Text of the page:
A monumental granite prominence that rises in pyramidal isolation above the surrounding hills, Adam’s Peak is quantitatively only the fifth-highest summit in Sri Lanka, but few would question its status as the country’s most imposing natural feature. As suggested by its Sinhala name Sri Pada (Sacred Footprint), the 2,243m peak is also the island’s holiest summit, attracting hundreds of thousands of Buddhist pilgrims between the Unduvap (December) and Vesak (May) poyas, supplemented throughout the year by a relative trickle of fit and energetic tourists.
Climbing Adam’s Peak
In theory, four different trails lead to the summit, but only two are now in regular use: the popular modern Nallathanniya Trail and to a lesser extent the ancient and tougher Ratnapura Trail. Whichever route you use, and whatever time of year, a nocturnal ascent is recommended, with the aim of summiting shortly before sunrise. Walking shoes with a good tread, or better still hiking boots, are recommended, and older or less fit travellers might also find a walking stick useful.
The mountain’s windswept upper slopes can be surprisingly chilly at night, so bring plenty of warm clothing. And bear in mind that traipsing up and down 5,000-plus steps will put some strain on the leg muscles and knees of all but the fittest walkers, so plan on a couple of days’ rest after the climb.
Most popular today is the Nallathanniya Trail, which was pioneered in the 19th century following the creation of a road infrastructure around Hatton, and is now the choice of most local pilgrims and practically all tourists. Starting in Nallathanniya, this is the shortest route up Adam’s Peak at 7km, and it starts at a higher altitude than any of the alternatives, meaning the total altitude gain is slightly under 1,000m.
It is also the best-maintained route, paved almost in its entirety, and punctuated by police posts at 1.5–2km intervals, namely Gangulathanna, Rathu Ambalama and Idikatupana. The toughest part of the trail is the final 1km ascent from Idikatupana, which comprises an outrageously steep flight of rock steps, hemmed in by steel bars and known as the Mahagiri Damba (literally ‘Great Rock Climb’).
For those primarily interested in the cultural experience, the best time to climb Adam’s Peak is during the five-month pilgrimage season, which runs from the December poya to the May poya. The path of uneven steps is illuminated at night throughout the season so there is no need for a guide, and there are plenty of small food stalls and tea shops to refresh hungry and thirsty travellers. The downside of climbing in season is that progress tends to be slowed by the sheer volume of pedestrian traffic, which can get a bit claustrophobic, and means you need to allow at least 4 hours for the nocturnal ascent, setting off from Nallathanniya by 01.30– 02.00.
Unless you’ve an insatiable appetite for crowds, try to avoid climbing on poya nights or over weekends in late December or March and April, when the procession frequently slows from a dawdle to a standstill. Things tend to be quieter and more manageable in January and February, especially on non-poya and weekday nights. During those times, finishing in 2½–3 hours is more feasible, and there is still plenty of cultural activity to observe throughout.
Prior to the 19th century, the main pilgrimage route up Adam’s Peak, traversing sections of stone stairs set in place more than a thousand years ago, was the Ratnapura Trail, which actually starts 20km from Ratnapura at the village of Sri Pagama (altitude 250m). Some pilgrims still use this most ancient route today, believing that, as the toughest ascent, climbing around 2,000m over the course of 11km, it is also the most spiritually meritorious.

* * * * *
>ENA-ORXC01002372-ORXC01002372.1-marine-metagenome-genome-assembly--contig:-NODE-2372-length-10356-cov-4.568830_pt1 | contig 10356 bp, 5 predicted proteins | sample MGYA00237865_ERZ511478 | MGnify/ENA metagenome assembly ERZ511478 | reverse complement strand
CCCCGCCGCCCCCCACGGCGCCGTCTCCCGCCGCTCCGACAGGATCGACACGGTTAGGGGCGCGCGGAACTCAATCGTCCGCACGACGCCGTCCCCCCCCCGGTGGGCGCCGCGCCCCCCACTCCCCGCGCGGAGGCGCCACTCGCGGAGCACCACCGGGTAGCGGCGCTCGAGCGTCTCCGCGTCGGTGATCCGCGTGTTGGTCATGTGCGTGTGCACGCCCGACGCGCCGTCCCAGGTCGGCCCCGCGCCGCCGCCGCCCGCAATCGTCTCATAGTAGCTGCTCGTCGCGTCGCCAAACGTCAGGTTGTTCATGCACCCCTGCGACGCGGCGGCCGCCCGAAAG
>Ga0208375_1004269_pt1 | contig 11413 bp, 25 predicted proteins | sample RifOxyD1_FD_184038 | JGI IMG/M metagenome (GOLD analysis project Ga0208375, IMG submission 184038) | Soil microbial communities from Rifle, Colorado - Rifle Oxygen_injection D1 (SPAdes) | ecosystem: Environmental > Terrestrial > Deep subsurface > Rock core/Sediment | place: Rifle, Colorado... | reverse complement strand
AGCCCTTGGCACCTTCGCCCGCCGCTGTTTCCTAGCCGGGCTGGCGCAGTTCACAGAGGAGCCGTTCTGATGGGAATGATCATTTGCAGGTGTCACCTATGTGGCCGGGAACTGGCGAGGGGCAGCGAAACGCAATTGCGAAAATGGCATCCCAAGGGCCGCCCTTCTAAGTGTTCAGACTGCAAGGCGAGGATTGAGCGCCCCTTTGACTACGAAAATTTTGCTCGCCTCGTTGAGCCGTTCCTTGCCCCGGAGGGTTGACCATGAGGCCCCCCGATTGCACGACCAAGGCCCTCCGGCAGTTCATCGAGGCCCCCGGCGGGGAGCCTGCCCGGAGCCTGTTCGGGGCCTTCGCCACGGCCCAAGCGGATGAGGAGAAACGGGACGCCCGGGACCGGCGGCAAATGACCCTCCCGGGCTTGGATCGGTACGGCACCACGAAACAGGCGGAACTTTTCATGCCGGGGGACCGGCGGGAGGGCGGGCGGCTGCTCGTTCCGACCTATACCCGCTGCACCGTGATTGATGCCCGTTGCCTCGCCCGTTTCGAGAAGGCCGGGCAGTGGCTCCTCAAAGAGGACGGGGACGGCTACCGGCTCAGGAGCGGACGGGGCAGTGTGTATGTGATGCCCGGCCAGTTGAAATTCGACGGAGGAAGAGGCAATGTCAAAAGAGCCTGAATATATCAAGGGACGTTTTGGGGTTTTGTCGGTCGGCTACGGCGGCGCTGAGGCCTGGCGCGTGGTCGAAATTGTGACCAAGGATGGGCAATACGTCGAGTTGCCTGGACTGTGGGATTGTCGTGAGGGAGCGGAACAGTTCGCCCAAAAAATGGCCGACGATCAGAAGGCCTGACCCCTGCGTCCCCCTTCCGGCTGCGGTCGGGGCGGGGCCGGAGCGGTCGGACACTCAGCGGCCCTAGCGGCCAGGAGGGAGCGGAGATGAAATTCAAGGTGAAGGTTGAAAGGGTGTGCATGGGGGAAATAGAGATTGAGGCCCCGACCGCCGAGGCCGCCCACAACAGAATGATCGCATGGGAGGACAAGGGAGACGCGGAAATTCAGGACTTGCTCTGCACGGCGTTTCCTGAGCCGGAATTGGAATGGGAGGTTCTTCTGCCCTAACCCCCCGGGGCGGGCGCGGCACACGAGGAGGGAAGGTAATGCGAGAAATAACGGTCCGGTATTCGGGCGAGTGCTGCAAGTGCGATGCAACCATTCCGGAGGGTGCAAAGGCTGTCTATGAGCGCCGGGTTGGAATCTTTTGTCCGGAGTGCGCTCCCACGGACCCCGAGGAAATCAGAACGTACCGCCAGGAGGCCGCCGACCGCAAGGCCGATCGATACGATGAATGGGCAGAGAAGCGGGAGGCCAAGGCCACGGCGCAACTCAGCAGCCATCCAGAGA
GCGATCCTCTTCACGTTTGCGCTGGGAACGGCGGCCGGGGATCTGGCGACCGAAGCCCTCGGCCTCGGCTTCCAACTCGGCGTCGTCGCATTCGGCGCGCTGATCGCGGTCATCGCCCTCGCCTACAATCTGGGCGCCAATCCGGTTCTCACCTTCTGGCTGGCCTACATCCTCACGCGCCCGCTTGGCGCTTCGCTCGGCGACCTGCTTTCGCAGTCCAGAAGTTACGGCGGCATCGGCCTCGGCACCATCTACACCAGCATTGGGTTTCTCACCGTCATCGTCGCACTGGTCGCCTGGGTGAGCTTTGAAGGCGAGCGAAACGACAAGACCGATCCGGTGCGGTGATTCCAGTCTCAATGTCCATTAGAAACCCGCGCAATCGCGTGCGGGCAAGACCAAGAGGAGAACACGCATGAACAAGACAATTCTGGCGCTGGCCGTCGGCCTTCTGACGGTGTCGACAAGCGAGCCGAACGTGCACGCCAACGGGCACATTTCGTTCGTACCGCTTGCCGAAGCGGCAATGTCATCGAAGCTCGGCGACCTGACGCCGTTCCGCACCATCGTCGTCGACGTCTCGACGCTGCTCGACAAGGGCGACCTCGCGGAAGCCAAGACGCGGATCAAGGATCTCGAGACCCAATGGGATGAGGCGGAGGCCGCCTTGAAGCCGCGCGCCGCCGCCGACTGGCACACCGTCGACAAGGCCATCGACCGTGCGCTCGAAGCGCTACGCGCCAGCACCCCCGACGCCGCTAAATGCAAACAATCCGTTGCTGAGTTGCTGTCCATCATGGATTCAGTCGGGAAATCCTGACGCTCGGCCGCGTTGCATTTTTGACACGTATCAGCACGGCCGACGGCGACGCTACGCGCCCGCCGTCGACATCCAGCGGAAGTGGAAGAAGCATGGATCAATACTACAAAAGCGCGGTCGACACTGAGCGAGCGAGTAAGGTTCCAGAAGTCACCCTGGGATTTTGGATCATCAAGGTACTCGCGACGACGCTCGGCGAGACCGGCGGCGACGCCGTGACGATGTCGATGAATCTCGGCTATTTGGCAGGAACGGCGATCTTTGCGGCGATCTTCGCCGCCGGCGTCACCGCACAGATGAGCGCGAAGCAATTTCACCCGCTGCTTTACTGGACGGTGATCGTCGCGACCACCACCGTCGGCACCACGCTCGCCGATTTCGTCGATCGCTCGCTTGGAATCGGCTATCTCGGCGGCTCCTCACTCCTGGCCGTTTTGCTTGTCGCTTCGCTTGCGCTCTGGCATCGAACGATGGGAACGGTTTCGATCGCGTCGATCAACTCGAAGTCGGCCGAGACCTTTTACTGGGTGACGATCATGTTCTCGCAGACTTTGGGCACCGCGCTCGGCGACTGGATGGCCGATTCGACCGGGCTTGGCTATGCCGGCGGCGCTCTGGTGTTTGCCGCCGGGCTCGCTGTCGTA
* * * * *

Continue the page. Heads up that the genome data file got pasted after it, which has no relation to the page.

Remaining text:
It is also open to foreign travellers who want to follow in the footsteps of Marco Polo, Ibn Battuta and dozens of ancient Sinhala kings, at least during the pilgrimage season, when regular buses run from Ratnapura to the trail head at Sri Pagama, and the whole route is lit up at night. Be warned, however, that this is a genuinely demanding ascent that takes at least 8 hours, and as such it can be recommended only to hardcore hikers.
Travel to Adam’s Peak
Coming directly from Colombo, the most direct route to Nallathanniya is the 140km/3-hour drive via Avissawella and Kitulgala, branching south from the main road to Nuwara Eliya just before Watawala. Slightly longer but in a better state of repair is the 155km route through Hatton and Dickoya. Nallathanniya lies about 100km/2 hours south of Kandy via Gampola and Hatton, or 130km/2½ hours from Ella via Nuwara Eliya (70km), and 235km from Galle (following the Southern Expressway almost as far as Colombo).
The only long-haul buses servicing Nallathanniya all year through are the twice-daily 5-hour service to/from Colombo (leaving at 04.30 and 07.30, also 03.30 in season) and the once-daily 10-hour service to Tissamaharama via Nuwara Eliya and Ella (leaving at 07.30). There may also be direct buses from Kandy and Nuwara Eliya in pilgrimage season. Failing that, first make your way to Hatton, which is served by plenty of buses in all directions, then bus or tuktuk the final 30km to Nallathanniya.
During the pilgrimage season, one or two direct buses depart each hour from Hatton railway station between 07.30 and 18.30 (and a few outside of those hours), or more frequent departures from the bus station to Maskeliya, 10km before Nallathanniya, where you will need to change vehicles. Outside the season, buses are slightly less regular, departing mainly from the bus station, and you’ll almost certainly have to change at Maskeliya.
There’s no railway station at Nallathanniya, but many travellers bound for Adam’s Peak catch a train to Hatton, which lies on the scenic main line between Colombo and Badulla via Kandy, Nuwara Eliya and Ella, then continue by bus or tuktuk to Nallathanniya.